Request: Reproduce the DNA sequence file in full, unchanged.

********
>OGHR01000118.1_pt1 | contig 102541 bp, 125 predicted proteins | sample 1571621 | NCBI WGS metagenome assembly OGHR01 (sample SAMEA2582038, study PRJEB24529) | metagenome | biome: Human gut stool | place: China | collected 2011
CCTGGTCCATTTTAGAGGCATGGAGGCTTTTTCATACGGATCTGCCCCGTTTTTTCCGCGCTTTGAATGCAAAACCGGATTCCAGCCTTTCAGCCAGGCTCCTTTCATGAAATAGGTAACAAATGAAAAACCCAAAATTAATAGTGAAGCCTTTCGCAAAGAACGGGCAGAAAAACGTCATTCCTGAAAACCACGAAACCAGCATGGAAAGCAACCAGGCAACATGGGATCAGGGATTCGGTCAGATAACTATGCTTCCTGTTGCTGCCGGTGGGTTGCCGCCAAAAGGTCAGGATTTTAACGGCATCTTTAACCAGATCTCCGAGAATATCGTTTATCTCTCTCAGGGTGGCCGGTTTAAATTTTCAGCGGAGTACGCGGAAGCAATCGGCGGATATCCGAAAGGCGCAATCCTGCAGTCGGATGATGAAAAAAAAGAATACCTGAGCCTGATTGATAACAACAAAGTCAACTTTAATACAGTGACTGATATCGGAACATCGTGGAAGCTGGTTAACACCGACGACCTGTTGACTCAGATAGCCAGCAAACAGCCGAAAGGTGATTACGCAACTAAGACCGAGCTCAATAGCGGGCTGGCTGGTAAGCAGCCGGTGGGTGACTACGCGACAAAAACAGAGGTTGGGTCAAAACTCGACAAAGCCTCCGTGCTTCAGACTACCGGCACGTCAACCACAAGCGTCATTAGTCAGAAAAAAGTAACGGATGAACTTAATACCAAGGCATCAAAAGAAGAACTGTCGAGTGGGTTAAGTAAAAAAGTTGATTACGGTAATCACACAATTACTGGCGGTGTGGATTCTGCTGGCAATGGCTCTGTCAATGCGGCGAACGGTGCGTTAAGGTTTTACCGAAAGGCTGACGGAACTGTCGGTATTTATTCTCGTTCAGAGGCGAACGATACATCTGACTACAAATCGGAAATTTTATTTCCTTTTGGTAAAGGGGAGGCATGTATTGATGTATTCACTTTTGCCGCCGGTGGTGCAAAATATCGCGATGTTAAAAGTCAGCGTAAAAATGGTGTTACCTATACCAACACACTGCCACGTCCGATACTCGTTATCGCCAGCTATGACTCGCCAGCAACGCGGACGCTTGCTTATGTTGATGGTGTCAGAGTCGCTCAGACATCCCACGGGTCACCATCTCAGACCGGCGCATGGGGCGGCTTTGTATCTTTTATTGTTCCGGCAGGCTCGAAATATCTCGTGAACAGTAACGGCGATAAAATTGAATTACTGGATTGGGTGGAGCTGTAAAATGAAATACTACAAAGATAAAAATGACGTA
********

>OGHR01000118.1_pt1 | contig 102541 bp, 125 predicted proteins | sample 1571621 | NCBI WGS metagenome assembly OGHR01 (sample SAMEA2582038, study PRJEB24529) | metagenome | biome: Human gut stool | place: China | collected 2011
CCTGGTCCATTTTAGAGGCATGGAGGCTTTTTCATACGGATCTGCCCCGTTTTTTCCGCGCTTTGAATGCAAAACCGGATTCCAGCCTTTCAGCCAGGCTCCTTTCATGAAATAGGTAACAAATGAAAAACCCAAAATTAATAGTGAAGCCTTTCGCAAAGAACGGGCAGAAAAACGTCATTCCTGAAAACCACGAAACCAGCATGGAAAGCAACCAGGCAACATGGGATCAGGGATTCGGTCAGATAACTATGCTTCCTGTTGCTGCCGGTGGGTTGCCGCCAAAAGGTCAGGATTTTAACGGCATCTTTAACCAGATCTCCGAGAATATCGTTTATCTCTCTCAGGGTGGCCGGTTTAAATTTTCAGCGGAGTACGCGGAAGCAATCGGCGGATATCCGAAAGGCGCAATCCTGCAGTCGGATGATGAAAAAAAAGAATACCTGAGCCTGATTGATAACAACAAAGTCAACTTTAATACAGTGACTGATATCGGAACATCGTGGAAGCTGGTTAACACCGACGACCTGTTGACTCAGATAGCCAGCAAACAGCCGAAAGGTGATTACGCAACTAAGACCGAGCTCAATAGCGGGCTGGCTGGTAAGCAGCCGGTGGGTGACTACGCGACAAAAACAGAGGTTGGGTCAAAACTCGACAAAGCCTCCGTGCTTCAGACTACCGGCACGTCAACCACAAGCGTCATTAGTCAGAAAAAAGTAACGGATGAACTTAATACCAAGGCATCAAAAGAAGAACTGTCGAGTGGGTTAAGTAAAAAAGTTGATTACGGTAATCACACAATTACTGGCGGTGTGGATTCTGCTGGCAATGGCTCTGTCAATGCGGCGAACGGTGCGTTAAGGTTTTACCGAAAGGCTGACGGAACTGTCGGTATTTATTCTCGTTCAGAGGCGAACGATACATCTGACTACAAATCGGAAATTTTATTTCCTTTTGGTAAAGGGGAGGCATGTATTGATGTATTCACTTTTGCCGCCGGTGGTGCAAAATATCGCGATGTTAAAAGTCAGCGTAAAAATGGTGTTACCTATACCAACACACTGCCACGTCCGATACTCGTTATCGCCAGCTATGACTCGCCAGCAACGCGGACGCTTGCTTATGTTGATGGTGTCAGAGTCGCTCAGACATCCCACGGGTCACCATCTCAGACCGGCGCATGGGGCGGCTTTGTATCTTTTATTGTTCCGGCAGGCTCGAAATATCTCGTGAACAGTAACGGCGATAAAATTGAATTACTGGATTGGGTGGAGCTGTAAAATGAAATACTACAAAGATAAAAATGACGTA